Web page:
Galloway’s win should be a wake up call to the left

Posted on March 30, 2012 by | 15 Comments

George Galloway

This morning Ladbrokes will begin the biggest payout in British by-election history. George Galloway, who entered the race as a 33-1 outsider, has won the Bradford West election by a country mile. This sort of shock to the parliamentary political system is rare and and easily dismissed but it should come as a challenge to all of us.

In many ways it is obvious why George Galloway won. The Government are failing on the economy- even by their own measures. Yesterday evening the voters in Bradford strolled to polling stations as the news broke of Britain being in a double dip recession. The cuts, of which 88% are still to come, are hitting places like Bradford hardest. Even The Sun rallied against the Lib-Con coalition this week for their attack on the poor in the shape of a Cornish Pasty. The governing parties never stood a chance in Bradford West.

The Labour Party, on the other hand, went into the by-election with a ten point lead in the national polls and history of wins their dating back 30 years. Their leader, pictured with Ed Balls earlier this week eating a pasty, seemed to be capturing people’s imagination. But the people of Bradford were, unsurprisingly, not convinced. Not only has the Labour Party entirely failed to argue for an alternative economic plan but Labour Councils, like Bradford’s, have been voting through painful cuts to local services. Places like Bradford, which has 32% of children living in families who rely on out-of work benefits, have been systematically let down by the Labour Party when they’re in power and find them uninspiring in opposition.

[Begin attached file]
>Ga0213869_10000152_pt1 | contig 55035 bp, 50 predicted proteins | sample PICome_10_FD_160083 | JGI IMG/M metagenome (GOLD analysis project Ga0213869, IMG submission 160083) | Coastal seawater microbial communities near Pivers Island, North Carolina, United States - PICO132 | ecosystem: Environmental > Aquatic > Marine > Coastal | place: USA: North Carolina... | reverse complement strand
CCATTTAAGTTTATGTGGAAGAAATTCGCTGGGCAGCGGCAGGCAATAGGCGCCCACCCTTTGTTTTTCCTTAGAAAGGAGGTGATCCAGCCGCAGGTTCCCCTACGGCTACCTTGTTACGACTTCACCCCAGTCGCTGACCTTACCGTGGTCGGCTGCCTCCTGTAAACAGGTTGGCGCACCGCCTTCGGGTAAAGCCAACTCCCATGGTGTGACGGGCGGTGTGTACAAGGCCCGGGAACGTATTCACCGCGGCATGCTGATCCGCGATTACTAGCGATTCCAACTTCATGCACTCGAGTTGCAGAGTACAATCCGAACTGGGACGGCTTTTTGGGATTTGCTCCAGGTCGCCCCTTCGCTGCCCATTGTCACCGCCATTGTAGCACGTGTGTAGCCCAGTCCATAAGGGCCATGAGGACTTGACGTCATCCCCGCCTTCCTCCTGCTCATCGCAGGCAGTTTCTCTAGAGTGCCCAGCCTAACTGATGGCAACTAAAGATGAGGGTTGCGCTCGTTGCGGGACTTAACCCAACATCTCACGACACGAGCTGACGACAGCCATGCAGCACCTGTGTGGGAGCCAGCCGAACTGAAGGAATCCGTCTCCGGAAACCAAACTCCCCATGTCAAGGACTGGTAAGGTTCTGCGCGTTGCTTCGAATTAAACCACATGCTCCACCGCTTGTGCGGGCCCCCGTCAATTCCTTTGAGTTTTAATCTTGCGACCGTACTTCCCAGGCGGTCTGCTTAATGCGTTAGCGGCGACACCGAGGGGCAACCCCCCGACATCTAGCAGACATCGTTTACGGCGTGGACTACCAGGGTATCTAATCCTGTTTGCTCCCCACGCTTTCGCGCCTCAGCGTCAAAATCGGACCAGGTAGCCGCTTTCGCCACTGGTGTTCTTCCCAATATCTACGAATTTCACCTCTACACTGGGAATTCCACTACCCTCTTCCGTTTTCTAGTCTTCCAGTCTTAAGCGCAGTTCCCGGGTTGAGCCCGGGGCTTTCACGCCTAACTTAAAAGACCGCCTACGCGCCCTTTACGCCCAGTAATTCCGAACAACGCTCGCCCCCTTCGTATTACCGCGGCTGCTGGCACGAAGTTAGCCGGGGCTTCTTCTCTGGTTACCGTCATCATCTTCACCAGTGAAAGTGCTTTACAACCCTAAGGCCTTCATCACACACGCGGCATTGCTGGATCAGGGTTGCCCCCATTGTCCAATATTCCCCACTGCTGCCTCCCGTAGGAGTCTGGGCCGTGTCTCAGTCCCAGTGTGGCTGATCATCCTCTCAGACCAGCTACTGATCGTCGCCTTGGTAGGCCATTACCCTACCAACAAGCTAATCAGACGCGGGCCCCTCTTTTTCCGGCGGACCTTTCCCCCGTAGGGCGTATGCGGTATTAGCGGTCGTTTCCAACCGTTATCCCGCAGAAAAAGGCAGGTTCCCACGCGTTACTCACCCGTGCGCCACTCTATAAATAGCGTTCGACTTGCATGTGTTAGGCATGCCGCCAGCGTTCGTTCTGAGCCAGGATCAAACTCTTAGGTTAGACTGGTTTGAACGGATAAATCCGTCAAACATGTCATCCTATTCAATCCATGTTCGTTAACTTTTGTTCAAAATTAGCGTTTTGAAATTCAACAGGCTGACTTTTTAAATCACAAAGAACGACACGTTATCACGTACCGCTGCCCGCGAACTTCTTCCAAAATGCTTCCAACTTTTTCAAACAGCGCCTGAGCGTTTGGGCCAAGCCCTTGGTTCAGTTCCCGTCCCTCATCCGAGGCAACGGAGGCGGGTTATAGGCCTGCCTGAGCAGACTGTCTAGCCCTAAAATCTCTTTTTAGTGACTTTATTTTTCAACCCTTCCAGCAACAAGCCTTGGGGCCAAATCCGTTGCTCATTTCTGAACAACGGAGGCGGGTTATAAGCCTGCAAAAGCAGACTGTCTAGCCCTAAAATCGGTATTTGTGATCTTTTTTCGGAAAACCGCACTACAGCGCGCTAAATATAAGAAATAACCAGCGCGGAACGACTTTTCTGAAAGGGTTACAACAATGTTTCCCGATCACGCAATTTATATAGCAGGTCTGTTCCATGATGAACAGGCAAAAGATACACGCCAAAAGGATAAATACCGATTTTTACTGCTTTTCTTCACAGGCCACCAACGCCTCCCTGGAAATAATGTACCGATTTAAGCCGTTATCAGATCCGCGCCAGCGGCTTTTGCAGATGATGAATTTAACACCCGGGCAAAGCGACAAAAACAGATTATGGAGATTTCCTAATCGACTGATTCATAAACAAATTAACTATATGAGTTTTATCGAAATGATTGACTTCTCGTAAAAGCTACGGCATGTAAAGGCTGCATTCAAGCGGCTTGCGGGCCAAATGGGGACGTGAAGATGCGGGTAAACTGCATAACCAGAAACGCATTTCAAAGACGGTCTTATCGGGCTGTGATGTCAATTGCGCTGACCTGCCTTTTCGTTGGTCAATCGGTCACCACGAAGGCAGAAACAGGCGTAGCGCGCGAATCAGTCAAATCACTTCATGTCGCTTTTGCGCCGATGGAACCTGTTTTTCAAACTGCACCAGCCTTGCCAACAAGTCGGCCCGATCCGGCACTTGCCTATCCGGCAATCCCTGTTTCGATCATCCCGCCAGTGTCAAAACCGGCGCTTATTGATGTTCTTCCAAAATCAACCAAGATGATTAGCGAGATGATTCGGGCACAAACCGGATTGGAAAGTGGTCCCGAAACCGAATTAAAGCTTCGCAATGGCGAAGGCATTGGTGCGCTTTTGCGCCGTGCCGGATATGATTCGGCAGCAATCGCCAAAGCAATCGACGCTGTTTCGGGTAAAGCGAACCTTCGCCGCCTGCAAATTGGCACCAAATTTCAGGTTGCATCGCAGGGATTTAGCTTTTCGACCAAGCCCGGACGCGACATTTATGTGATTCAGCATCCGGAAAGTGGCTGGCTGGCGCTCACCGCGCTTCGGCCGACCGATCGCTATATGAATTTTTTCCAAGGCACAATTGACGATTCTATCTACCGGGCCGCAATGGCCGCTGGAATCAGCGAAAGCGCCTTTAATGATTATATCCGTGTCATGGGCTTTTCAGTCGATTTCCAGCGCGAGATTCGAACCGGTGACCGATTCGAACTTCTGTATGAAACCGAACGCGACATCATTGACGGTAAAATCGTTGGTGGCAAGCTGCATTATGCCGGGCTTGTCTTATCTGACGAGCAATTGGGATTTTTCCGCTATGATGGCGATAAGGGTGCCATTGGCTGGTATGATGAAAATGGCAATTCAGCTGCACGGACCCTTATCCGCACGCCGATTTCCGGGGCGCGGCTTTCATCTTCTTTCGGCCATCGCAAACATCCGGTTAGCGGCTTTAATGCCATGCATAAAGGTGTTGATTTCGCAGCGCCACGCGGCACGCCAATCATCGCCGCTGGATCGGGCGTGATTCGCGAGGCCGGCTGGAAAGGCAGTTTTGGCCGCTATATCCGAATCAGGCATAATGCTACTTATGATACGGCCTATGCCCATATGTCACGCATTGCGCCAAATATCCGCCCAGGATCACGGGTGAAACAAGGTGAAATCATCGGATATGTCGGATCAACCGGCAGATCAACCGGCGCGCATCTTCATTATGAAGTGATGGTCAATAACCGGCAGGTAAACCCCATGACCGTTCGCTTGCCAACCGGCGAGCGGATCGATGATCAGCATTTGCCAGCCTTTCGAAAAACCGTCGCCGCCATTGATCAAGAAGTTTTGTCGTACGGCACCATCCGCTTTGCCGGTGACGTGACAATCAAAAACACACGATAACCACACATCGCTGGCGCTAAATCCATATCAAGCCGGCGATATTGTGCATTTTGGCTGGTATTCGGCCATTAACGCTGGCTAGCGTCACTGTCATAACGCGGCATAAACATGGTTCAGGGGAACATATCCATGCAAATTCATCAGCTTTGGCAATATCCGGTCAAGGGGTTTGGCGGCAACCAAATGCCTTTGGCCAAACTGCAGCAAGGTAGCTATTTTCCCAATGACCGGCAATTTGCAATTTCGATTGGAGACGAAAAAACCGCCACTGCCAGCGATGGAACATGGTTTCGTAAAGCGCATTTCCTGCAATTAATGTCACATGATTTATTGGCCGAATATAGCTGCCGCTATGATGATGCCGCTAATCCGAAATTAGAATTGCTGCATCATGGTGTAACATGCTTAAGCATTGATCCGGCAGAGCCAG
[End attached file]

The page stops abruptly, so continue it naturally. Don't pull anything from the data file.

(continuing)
Of course it isn’t just the failure of the big three parties that led to Galloway’s win. The man himself is a formidable politician with experience of winning seats with large Muslim populations. He is undeniably charismatic and has  a level of audacity hardly seen in British Politics. The ever-present sense of outrage in his voice  no doubt echoed the anger of the voters. He is popular with the Muslim vote and his call to withdraw troops from Afghanistan will have gone down well. In many ways George Galloway captured, in one short campaign, the imagination of the people who anti-cuts campaigners have been trying to organise for months. It is a testament to Galloway’s Chutzpah that, despite his dreadful record as local politician (he hardly ever turned up to Parliament), the people of Bradford West were won over to him in a big way.

Many commentators are calling Galloway’s election a gift to the Tories. In a week when they’ve managed to encourage the panic-buying of fuel and were forced to release grainy pictures of the Chancellor eating a pasty, they’ll certainly be pleased to see Labour lose a stronghold. But Galloway’s win, more than anything else, should be a wake up call to progressives across the country- and that doesn’t mean the Labour Party. Galloway has done what we have failed to do. He’s galvanised the support of thousands, many of them young, and bitten back at the political establishment. He ran a campaign on a radical leftist agenda and he won. The appetite for change is in the air and he, above anti-cuts activists, the Green Party, the anarchists or anyone else, has caught the mood.